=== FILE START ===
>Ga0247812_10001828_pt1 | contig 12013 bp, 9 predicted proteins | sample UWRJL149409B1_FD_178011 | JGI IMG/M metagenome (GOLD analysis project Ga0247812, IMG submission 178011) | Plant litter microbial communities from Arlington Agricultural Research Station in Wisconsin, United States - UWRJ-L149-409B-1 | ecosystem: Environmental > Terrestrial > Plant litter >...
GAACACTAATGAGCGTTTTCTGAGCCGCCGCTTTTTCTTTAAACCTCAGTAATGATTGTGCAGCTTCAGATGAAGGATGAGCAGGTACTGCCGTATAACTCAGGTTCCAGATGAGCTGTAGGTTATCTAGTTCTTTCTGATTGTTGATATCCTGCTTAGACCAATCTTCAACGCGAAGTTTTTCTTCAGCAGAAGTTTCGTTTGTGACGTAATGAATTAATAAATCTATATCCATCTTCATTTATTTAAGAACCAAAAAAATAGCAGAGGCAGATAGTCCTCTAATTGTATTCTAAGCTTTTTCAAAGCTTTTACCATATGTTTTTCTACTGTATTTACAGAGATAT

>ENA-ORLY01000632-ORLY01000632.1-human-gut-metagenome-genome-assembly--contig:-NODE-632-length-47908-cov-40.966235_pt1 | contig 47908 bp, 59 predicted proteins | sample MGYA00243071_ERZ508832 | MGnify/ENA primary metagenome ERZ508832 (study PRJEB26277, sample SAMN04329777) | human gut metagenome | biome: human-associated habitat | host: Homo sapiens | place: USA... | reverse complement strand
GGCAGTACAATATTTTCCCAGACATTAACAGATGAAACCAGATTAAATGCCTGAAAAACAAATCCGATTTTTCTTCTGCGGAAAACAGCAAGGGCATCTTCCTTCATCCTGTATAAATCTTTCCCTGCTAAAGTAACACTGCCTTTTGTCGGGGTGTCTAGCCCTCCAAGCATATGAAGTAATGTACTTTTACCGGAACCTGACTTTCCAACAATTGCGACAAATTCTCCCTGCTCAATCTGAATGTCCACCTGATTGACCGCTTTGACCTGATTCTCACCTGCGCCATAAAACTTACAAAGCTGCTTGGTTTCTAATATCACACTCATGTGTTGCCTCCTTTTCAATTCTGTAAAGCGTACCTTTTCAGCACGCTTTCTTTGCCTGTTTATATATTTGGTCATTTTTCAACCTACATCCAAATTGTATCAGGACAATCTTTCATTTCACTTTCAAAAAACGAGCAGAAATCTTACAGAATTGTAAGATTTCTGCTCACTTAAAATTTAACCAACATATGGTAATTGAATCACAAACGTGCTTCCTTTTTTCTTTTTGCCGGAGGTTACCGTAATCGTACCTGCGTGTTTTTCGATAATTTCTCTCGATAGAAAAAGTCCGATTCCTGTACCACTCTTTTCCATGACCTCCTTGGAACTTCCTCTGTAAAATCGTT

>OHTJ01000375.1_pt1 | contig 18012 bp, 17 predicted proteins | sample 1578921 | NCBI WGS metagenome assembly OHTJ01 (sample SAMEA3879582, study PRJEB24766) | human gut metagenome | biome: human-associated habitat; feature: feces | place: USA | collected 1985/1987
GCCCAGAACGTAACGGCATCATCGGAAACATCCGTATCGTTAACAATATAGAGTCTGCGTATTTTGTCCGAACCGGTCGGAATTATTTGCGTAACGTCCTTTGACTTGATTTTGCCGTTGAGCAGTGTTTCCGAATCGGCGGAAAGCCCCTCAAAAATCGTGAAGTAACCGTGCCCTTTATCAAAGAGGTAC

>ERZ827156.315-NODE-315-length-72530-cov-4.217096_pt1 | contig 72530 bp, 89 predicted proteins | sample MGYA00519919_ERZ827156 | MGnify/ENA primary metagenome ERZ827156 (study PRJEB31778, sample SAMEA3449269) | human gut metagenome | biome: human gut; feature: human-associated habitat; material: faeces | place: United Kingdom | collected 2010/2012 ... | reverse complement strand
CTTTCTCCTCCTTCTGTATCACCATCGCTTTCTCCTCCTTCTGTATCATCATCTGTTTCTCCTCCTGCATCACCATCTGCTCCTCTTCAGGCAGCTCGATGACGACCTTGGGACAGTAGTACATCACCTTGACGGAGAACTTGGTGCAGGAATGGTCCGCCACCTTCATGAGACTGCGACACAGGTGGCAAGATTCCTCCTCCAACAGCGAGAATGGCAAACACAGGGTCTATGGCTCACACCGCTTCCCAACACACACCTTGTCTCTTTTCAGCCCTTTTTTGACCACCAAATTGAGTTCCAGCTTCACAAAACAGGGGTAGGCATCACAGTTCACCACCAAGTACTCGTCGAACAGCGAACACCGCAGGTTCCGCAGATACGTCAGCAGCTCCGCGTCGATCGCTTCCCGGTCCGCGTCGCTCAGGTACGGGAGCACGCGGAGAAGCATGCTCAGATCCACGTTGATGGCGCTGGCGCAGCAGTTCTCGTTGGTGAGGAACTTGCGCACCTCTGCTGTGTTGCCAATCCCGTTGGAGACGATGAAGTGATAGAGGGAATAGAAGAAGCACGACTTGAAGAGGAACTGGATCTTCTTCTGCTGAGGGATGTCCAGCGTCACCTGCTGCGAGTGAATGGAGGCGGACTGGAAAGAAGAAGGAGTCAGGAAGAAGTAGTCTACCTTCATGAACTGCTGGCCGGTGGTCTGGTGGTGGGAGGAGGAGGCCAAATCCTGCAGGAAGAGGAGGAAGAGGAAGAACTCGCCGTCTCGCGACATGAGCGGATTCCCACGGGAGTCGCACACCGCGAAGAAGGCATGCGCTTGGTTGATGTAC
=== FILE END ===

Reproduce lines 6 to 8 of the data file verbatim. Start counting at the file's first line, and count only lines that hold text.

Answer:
GCCCAGAACGTAACGGCATCATCGGAAACATCCGTATCGTTAACAATATAGAGTCTGCGTATTTTGTCCGAACCGGTCGGAATTATTTGCGTAACGTCCTTTGACTTGATTTTGCCGTTGAGCAGTGTTTCCGAATCGGCGGAAAGCCCCTCAAAAATCGTGAAGTAACCGTGCCCTTTATCAAAGAGGTAC

>ERZ827156.315-NODE-315-length-72530-cov-4.217096_pt1 | contig 72530 bp, 89 predicted proteins | sample MGYA00519919_ERZ827156 | MGnify/ENA primary metagenome ERZ827156 (study PRJEB31778, sample SAMEA3449269) | human gut metagenome | biome: human gut; feature: human-associated habitat; material: faeces | place: United Kingdom | collected 2010/2012 ... | reverse complement strand
CTTTCTCCTCCTTCTGTATCACCATCGCTTTCTCCTCCTTCTGTATCATCATCTGTTTCTCCTCCTGCATCACCATCTGCTCCTCTTCAGGCAGCTCGATGACGACCTTGGGACAGTAGTACATCACCTTGACGGAGAACTTGGTGCAGGAATGGTCCGCCACCTTCATGAGACTGCGACACAGGTGGCAAGATTCCTCCTCCAACAGCGAGAATGGCAAACACAGGGTCTATGGCTCACACCGCTTCCCAACACACACCTTGTCTCTTTTCAGCCCTTTTTTGACCACCAAATTGAGTTCCAGCTTCACAAAACAGGGGTAGGCATCACAGTTCACCACCAAGTACTCGTCGAACAGCGAACACCGCAGGTTCCGCAGATACGTCAGCAGCTCCGCGTCGATCGCTTCCCGGTCCGCGTCGCTCAGGTACGGGAGCACGCGGAGAAGCATGCTCAGATCCACGTTGATGGCGCTGGCGCAGCAGTTCTCGTTGGTGAGGAACTTGCGCACCTCTGCTGTGTTGCCAATCCCGTTGGAGACGATGAAGTGATAGAGGGAATAGAAGAAGCACGACTTGAAGAGGAACTGGATCTTCTTCTGCTGAGGGATGTCCAGCGTCACCTGCTGCGAGTGAATGGAGGCGGACTGGAAAGAAGAAGGAGTCAGGAAGAAGTAGTCTACCTTCATGAACTGCTGGCCGGTGGTCTGGTGGTGGGAGGAGGAGGCCAAATCCTGCAGGAAGAGGAGGAAGAGGAAGAACTCGCCGTCTCGCGACATGAGCGGATTCCCACGGGAGTCGCACACCGCGAAGAAGGCATGCGCTTGGTTGATGTAC